FIAF retains a very strong interest in analogue film technology, and there are many who view the demise of this traditional technology not just as regrettable, but as something to be resisted at all costs. In this context, when the Technical Commission wondered in passing whether it should investigate the feasibility of film archives manufacturing their own film stock when all the big players (Kodak, Fuji) decide to drop it, the FIAF delegates were understandably excited. Establishing a cottage industry for film stock seems implausible to many, but I suspect that unless we can come up with definitive evidence to support this view, the idea will not rest."

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E-Books: What a Librarian Wants - PageView - The Chronicle of Higher Education

E-Books: What a Librarian Wants - PageView - The Chronicle of Higher Education | The Information Professional | Scoop.it

By Jennifer Howard:

 

James R. Mouw  (University of Chicago Library):

First, if there are going to be print and digital versions, they should be available at the same time, so the library can decide which best suits its needs.

Second, digital monographs need to be made available in a way that allows the library to pick and choose and not make duplicate purchases.

Third, the Chicago library strongly prefers to buy digital content that’s guaranteed be permanently accessible, “so we essentially own it,” Mouw said.

 

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Digital age takes libraries off the shelf > Ryan Stokes - The Age

Digital age takes libraries off the shelf > Ryan Stokes - The Age | The Information Professional | Scoop.it

"The Age: Digital age takes libraries off the shelf"

writes Catherine Armitage:

 

Ryan Stokes ... "new technology can enable more people to enjoy collections."

 

"In his own words, Stokes brings a "great interest" and ''passion'' for the "treasures that are in the library, the uniqueness of that material and its meaning to Australia"."

He is also an admirer of the world-leading work the library has done in digitising the physical collections and archiving material that originates in digital form, such as websites."

 

"The ability to interact with libraries via the internet means log-ins will be no less important than in-person visits as a measure of the reach of libraries, especially when the national broadband network is in operation.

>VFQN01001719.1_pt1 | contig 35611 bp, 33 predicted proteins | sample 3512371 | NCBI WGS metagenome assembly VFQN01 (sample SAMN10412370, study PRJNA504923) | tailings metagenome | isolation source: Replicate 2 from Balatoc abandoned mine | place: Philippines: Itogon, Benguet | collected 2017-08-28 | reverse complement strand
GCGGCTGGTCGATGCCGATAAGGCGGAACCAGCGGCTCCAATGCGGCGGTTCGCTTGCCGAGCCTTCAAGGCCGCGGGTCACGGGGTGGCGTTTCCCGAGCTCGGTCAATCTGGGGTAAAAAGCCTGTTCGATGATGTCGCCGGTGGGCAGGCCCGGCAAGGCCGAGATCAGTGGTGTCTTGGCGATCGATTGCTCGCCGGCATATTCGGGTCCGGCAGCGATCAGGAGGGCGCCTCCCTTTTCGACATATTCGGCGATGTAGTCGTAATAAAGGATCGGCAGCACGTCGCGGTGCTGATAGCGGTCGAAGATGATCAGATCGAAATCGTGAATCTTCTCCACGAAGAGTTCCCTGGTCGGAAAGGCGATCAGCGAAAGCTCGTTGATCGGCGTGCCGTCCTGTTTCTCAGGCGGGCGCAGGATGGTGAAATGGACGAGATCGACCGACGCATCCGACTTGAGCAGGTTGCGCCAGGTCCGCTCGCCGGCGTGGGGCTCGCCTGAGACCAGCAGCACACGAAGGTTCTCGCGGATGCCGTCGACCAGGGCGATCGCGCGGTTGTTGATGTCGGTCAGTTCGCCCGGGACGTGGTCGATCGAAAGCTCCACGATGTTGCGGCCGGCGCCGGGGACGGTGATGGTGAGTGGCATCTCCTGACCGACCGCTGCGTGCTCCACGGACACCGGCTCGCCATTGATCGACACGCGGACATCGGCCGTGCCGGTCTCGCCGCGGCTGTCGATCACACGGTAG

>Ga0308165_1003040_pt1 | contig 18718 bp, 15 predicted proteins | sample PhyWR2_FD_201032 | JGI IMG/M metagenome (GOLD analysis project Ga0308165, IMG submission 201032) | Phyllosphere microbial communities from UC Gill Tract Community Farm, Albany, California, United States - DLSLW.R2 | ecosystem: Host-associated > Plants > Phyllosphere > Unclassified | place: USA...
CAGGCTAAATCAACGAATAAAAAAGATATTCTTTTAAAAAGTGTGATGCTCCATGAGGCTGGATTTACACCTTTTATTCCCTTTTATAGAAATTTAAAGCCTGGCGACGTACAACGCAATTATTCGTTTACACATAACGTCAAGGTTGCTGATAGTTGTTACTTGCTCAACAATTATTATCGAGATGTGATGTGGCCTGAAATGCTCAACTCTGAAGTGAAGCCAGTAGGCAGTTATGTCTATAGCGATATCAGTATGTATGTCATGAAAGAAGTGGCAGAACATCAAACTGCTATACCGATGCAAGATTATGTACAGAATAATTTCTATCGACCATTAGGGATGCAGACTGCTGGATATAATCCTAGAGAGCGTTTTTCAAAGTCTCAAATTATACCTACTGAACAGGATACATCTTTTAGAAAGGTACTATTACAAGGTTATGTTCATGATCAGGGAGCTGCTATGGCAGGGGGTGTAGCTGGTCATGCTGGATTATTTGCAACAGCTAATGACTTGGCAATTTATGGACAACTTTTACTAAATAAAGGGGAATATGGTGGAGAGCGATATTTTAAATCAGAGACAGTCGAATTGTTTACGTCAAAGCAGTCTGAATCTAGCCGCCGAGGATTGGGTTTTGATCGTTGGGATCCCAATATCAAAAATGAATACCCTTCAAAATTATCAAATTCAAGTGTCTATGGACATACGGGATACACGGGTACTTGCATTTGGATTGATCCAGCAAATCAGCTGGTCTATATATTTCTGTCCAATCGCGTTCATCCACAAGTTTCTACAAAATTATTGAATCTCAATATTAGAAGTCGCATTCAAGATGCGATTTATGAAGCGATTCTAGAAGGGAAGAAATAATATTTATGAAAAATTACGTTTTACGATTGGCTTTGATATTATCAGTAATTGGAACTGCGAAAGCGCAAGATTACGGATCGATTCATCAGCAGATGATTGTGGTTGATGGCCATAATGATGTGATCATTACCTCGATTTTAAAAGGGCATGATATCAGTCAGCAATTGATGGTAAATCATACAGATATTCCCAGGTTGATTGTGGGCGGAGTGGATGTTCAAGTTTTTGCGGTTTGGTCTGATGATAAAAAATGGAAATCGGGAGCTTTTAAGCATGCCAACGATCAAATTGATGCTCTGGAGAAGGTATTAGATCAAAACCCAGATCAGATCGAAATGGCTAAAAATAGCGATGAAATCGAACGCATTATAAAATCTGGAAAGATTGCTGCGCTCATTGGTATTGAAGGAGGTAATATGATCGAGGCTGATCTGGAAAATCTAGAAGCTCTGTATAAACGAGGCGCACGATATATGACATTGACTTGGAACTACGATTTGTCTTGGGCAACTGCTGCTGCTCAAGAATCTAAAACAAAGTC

"We are only at the beginning of conceiving how we can use that capacity," Schwirtlich says. The amount of data the library can supply and the way people interact with it will be transformed. Curatorial experts physically visible to community groups or classes on the other side of the country will be able to conduct virtual tours of collections.
Stokes says "continuing to enrich the experiences available for free" remains a core objective for the NLA under his stewardship.
Schwirtlich reminds that, powerful as it is, Google does not pay for and provide access to the mass of information resources in libraries, which have always played a vital social role in giving people access to information regardless of their wealth."
The ''purposeful, long-term, methodical, expert work of collecting, cataloguing and archiving'' remains vital to the nation, she says. "The future is tethered, shaped, informed and nourished by the past."

 

Read more: http://www.theage.com.au/digital-life/digital-life-news/digital-age-takes-libraries-off-the-shelf-20120629-217fj.html#ixzz1zS744at1

 

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Librarians Learn to Move beyond Text | American Libraries Magazine

Librarians Learn to Move beyond Text | American Libraries Magazine | The Information Professional | Scoop.it
Submitted by George Eberhart on Tue, 06/26/2012 - 13:50


By Sara Zettervall, Cognotes
“When we’re looking for ourselves in kids, we don’t always see what we expect to see.” That statement from Stephen Abram, library futurist, was the takeaway lesson at the ALSC/YALSA Joint President’s Program on Monday.

Michelle Poris, quant savant at the market research and strategic consulting firm Smarty Pants, revealed that, of several hundred young people who participated in her study on digital activity, 68% agreed that “grownups need to do a better job of finding out what’s important to kids.” She particularly wanted librarians to be aware that 50%–60% of young teens feel stress daily, as they face pressure to juggle multiple tasks even as they’re prompted to begin preparing for college in middle school. They see this message online as well as hear it in school, and their stress is compounded by packed schedules in which homework and organized sports crowd out relaxation time."

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Pittsburgh – The Role of the Library in a Digital World « Workshop Slideshare

Pittsburgh – The Role of the Library in a Digital World « Workshop Slideshare | The Information Professional | Scoop.it

POSTED BY BOBBI NEWMAN:

"Presented at the Carnegie Library of Pittsburgh June 4th, 2012."

 

"Resources:
The original 23 Things

Additional 23 Things

IMLS 21st Century Skills Assessment

IMLS 21st Century Skills website

Managing Personal Change

Wasting Time Is New Divide in Digital Era - New York Times mentioned during presentation. ALA’s response to the article - ALA Wastes No Time – Our Work on Digital Literacy"